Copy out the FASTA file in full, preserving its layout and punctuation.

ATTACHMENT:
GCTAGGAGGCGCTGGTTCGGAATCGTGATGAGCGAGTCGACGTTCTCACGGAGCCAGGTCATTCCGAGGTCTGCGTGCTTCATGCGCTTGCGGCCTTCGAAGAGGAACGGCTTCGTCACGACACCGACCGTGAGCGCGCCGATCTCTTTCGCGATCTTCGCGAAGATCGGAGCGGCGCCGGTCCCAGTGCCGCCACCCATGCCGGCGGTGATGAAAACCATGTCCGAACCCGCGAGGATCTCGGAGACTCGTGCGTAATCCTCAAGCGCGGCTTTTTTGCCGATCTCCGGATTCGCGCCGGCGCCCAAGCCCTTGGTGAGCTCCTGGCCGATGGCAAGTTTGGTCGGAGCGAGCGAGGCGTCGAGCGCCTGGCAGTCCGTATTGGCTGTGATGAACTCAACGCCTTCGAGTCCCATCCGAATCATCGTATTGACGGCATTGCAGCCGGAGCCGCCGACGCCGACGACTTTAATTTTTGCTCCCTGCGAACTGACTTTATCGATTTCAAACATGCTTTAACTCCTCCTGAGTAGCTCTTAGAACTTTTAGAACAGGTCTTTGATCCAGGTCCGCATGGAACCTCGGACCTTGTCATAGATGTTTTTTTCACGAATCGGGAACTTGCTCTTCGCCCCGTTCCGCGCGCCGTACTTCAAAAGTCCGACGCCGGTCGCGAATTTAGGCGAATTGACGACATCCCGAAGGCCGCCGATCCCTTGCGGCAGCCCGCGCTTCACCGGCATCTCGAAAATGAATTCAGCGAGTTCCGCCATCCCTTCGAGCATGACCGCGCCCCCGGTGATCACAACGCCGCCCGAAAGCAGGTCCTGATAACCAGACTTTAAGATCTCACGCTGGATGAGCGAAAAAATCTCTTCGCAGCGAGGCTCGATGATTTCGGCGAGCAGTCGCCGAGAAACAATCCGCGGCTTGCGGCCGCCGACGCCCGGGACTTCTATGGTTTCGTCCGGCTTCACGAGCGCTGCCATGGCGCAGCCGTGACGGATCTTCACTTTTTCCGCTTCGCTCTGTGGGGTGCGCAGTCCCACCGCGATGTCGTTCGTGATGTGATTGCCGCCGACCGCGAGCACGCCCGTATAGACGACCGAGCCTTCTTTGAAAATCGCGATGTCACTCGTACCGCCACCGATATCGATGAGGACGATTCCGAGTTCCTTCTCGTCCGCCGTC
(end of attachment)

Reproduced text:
GCTAGGAGGCGCTGGTTCGGAATCGTGATGAGCGAGTCGACGTTCTCACGGAGCCAGGTCATTCCGAGGTCTGCGTGCTTCATGCGCTTGCGGCCTTCGAAGAGGAACGGCTTCGTCACGACACCGACCGTGAGCGCGCCGATCTCTTTCGCGATCTTCGCGAAGATCGGAGCGGCGCCGGTCCCAGTGCCGCCACCCATGCCGGCGGTGATGAAAACCATGTCCGAACCCGCGAGGATCTCGGAGACTCGTGCGTAATCCTCAAGCGCGGCTTTTTTGCCGATCTCCGGATTCGCGCCGGCGCCCAAGCCCTTGGTGAGCTCCTGGCCGATGGCAAGTTTGGTCGGAGCGAGCGAGGCGTCGAGCGCCTGGCAGTCCGTATTGGCTGTGATGAACTCAACGCCTTCGAGTCCCATCCGAATCATCGTATTGACGGCATTGCAGCCGGAGCCGCCGACGCCGACGACTTTAATTTTTGCTCCCTGCGAACTGACTTTATCGATTTCAAACATGCTTTAACTCCTCCTGAGTAGCTCTTAGAACTTTTAGAACAGGTCTTTGATCCAGGTCCGCATGGAACCTCGGACCTTGTCATAGATGTTTTTTTCACGAATCGGGAACTTGCTCTTCGCCCCGTTCCGCGCGCCGTACTTCAAAAGTCCGACGCCGGTCGCGAATTTAGGCGAATTGACGACATCCCGAAGGCCGCCGATCCCTTGCGGCAGCCCGCGCTTCACCGGCATCTCGAAAATGAATTCAGCGAGTTCCGCCATCCCTTCGAGCATGACCGCGCCCCCGGTGATCACAACGCCGCCCGAAAGCAGGTCCTGATAACCAGACTTTAAGATCTCACGCTGGATGAGCGAAAAAATCTCTTCGCAGCGAGGCTCGATGATTTCGGCGAGCAGTCGCCGAGAAACAATCCGCGGCTTGCGGCCGCCGACGCCCGGGACTTCTATGGTTTCGTCCGGCTTCACGAGCGCTGCCATGGCGCAGCCGTGACGGATCTTCACTTTTTCCGCTTCGCTCTGTGGGGTGCGCAGTCCCACCGCGATGTCGTTCGTGATGTGATTGCCGCCGACCGCGAGCACGCCCGTATAGACGACCGAGCCTTCTTTGAAAATCGCGATGTCACTCGTACCGCCACCGATATCGATGAGGACGATTCCGAGTTCCTTCTCGTCCGCCGTC